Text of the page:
Partner article by French Tech SF –Antoine Villata has been with Planisware, a global provider of project portfolio management software from the very early days of the company. Over the last 20 years, he has held various positions in Professional Services, Sales, and Marketing. He is currently the CEO of Planisware North America based in San Francisco, but the company has offices in Philadelphia, Denver, and Montreal and more than 170 employees. Today, over five hundred companies worldwide rely on Planisware products to manage their projects, resources, and portfolios. Planisware counts 12 offices in the US, Europe, the Middle East, Singapore, and Japan.
Antoine is also a board member of the French Tech San Francisco.
“Working as an executive, it’s not a sprint; it’s a marathon. You need to pace yourself. It is essential to take time to absorb, think, and breathe a little.”
French Tech SF: Can you tell us about your background and your US journey?
Antoine Villata: I graduated from Université de Technologie de Compiègne (UTC), a French Engineering School, then went to Hanoi Vietnam for a couple of years to do civic service (VIA) with Business France. This is where I got the envy to live abroad as a way to challenge myself.
When I came back to Paris, I applied to the then-young start-up Planisware as I knew they had a project to open an office in the US. I was a member of the professional services team at the time working on a lot of international projects. On one of my assignments, I was able to come to San Francisco and worked on a proof of concept with back then, a small biotech called Genentech… It went very well, Genentech signed and soon after, Planisware offered me a position in San Francisco. It was the beginning of my (long) journey there.
I came with a “pioneer” mindset thinking that it would only be a short two-year assignment before returning to Paris (or elsewhere). But I got the Silicon Valley “bug”. I was surrounded by all these inspirational software companies, and like-minded individuals, but also the amazing outdoors.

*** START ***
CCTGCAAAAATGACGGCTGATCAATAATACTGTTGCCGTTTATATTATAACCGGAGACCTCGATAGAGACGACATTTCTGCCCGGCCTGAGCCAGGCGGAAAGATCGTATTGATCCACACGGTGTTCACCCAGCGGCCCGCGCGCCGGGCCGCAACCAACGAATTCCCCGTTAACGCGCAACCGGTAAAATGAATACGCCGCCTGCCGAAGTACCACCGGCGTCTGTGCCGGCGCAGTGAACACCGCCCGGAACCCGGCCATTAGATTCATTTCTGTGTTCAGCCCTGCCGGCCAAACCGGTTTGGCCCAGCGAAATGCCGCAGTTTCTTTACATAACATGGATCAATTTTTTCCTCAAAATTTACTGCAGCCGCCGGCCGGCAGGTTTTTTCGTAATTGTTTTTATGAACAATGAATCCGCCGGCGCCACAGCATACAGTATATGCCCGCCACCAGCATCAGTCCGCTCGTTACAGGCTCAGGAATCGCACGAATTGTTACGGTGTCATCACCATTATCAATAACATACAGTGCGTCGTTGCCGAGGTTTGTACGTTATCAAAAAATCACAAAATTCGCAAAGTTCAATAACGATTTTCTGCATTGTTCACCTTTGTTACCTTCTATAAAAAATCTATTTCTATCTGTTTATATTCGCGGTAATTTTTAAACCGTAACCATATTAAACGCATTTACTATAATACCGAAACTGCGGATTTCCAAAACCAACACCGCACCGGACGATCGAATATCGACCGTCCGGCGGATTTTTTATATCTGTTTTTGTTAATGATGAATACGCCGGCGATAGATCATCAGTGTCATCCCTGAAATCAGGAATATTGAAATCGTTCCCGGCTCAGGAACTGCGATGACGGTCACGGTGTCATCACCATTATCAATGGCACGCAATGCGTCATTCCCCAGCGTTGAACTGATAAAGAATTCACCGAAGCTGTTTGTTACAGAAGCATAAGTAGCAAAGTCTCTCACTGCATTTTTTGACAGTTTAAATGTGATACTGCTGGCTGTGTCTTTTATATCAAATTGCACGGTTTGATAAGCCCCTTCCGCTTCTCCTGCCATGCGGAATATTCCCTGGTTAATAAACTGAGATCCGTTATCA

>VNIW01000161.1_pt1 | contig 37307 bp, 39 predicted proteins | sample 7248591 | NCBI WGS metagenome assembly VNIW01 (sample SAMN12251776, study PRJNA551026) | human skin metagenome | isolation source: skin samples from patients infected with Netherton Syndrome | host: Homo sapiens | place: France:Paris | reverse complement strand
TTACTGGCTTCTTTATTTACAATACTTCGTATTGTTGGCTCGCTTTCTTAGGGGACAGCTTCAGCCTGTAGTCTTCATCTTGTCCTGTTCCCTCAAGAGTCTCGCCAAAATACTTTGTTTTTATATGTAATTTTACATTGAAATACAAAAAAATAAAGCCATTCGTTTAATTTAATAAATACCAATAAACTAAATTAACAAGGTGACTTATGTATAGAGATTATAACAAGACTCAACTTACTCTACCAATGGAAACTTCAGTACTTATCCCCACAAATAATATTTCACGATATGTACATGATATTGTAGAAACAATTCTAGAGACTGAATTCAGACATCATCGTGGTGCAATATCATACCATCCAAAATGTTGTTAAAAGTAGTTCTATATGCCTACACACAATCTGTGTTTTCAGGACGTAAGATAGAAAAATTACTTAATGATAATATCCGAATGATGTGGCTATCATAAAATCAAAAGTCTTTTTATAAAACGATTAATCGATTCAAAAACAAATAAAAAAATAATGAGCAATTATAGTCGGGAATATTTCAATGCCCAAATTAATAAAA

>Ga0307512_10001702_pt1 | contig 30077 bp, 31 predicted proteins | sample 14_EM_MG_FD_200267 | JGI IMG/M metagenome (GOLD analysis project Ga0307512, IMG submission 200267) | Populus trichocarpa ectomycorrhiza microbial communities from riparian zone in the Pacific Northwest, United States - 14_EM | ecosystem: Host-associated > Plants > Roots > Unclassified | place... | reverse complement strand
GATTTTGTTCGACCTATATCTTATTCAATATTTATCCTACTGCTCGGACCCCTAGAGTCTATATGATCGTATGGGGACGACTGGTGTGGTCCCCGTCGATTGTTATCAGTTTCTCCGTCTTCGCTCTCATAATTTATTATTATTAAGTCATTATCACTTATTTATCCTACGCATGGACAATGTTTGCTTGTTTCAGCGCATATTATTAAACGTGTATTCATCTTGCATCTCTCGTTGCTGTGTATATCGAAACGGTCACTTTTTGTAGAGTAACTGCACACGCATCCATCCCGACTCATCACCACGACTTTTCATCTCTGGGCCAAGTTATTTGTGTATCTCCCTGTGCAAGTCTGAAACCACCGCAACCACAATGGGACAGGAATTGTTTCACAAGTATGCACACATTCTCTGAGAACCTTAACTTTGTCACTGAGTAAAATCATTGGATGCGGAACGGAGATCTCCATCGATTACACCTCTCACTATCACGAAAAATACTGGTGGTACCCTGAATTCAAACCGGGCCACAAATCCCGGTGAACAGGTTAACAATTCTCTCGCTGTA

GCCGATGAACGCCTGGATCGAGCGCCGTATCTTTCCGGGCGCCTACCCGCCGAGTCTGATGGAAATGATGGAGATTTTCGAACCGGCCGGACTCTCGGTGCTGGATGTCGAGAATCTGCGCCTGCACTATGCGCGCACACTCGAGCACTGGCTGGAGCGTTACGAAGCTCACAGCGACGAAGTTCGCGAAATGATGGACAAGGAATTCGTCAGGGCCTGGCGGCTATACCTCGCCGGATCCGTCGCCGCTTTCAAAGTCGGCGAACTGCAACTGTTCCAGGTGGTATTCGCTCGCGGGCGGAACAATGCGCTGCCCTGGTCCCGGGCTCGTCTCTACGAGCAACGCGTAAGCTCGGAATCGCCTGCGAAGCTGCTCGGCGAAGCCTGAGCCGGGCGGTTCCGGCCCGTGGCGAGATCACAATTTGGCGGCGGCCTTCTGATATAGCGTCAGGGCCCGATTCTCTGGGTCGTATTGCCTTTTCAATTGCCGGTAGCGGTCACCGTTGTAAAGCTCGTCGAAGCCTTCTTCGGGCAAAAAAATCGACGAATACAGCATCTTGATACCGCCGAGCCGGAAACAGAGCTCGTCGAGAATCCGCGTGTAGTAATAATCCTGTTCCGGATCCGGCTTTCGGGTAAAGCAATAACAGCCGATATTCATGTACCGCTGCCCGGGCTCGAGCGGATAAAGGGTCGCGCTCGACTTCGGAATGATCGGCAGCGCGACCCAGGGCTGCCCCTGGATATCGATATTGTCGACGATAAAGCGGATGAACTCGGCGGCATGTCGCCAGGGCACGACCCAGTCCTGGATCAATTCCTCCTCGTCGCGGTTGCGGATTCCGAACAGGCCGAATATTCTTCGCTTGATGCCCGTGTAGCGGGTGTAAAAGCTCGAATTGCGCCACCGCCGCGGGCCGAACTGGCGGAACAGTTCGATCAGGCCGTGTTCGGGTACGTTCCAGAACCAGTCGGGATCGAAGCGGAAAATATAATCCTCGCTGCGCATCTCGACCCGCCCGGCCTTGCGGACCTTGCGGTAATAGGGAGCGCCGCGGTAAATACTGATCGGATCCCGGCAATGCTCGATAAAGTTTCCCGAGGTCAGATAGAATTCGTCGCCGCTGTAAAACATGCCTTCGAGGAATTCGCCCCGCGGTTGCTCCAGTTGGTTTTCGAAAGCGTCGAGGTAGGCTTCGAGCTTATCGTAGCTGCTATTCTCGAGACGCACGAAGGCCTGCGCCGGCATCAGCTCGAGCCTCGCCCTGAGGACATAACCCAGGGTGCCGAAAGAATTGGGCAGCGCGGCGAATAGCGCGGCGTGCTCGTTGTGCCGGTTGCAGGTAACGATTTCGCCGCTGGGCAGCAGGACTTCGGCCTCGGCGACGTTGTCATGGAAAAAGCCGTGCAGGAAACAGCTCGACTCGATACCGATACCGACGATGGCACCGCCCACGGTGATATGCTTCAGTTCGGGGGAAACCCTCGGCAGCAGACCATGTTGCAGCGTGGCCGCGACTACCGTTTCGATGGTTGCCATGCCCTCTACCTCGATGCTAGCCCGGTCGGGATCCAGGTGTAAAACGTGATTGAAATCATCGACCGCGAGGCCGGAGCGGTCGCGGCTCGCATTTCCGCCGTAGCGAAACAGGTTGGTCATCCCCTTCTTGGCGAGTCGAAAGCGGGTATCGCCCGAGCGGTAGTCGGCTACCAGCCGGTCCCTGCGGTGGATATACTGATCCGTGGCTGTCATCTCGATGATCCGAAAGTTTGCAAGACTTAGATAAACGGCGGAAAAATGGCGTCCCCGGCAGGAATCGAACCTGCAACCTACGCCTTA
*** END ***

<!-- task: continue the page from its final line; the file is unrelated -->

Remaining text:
After two years, I signed up for another two years, and then another, and another. In the meantime, Planisware took off to the next level, we signed more and more customers, and I decided that San Francisco would be a great city to further develop my career, build a family (I have now two kids), and eventually become a US citizen.
FTSF: And what were your milestones at Planisware?
AV: During the first ten years, I worked with a lot of different customers, mostly large Life Sciences organizations (Fortune 100), primarily as a project manager in charge of the implementation of our software. During that time, I built a professional services team of about 50 people that I hired, trained, and eventually managed.
I enjoyed this period of my life learning a lot about how large US companies operate but also got tired of the extensive travel. I eventually decided to turn my career toward business development, marketing, and sales. To do so, given my engineering background, I decided to do what a lot of Americans do and prepared an MBA. I opted for the Wharton Executive MBA based in San Francisco so that I could continue to work and study at the same time. That was the most intense two years of my life but definitely a worthwhile experience!
After I completed my MBA, I got even more deeply involved in the Silicon Valley Tech and Executive community. I developed my professional network and had a much stronger business understanding. Soon after my graduation, I took over the role of general manager for the US, and a few years later I became CEO for North America.
At the time, the organization’s revenue was close to $10 million. There were still a lot of challenges to open up new offices, build the team, and scale our operations. More importantly, I had to find a way to expand our footprint into new markets and build our brand and a strong customer community.
Everything started to come together, and 11 years later in this role, my work is still fascinating.
FTSF: Can you tell us more about what you are doing at Planisware? What is the business model?
AV: We are a global provider of software solutions for project and portfolio management in Saas mode. We help companies manage their projects and transform their organization or drive their innovations through project management. The total addressable market is very large as well as the number of competitors!
To get started, we decided to stay focused on project management for the Life Sciences industry, specifically pharmaceutical organizations.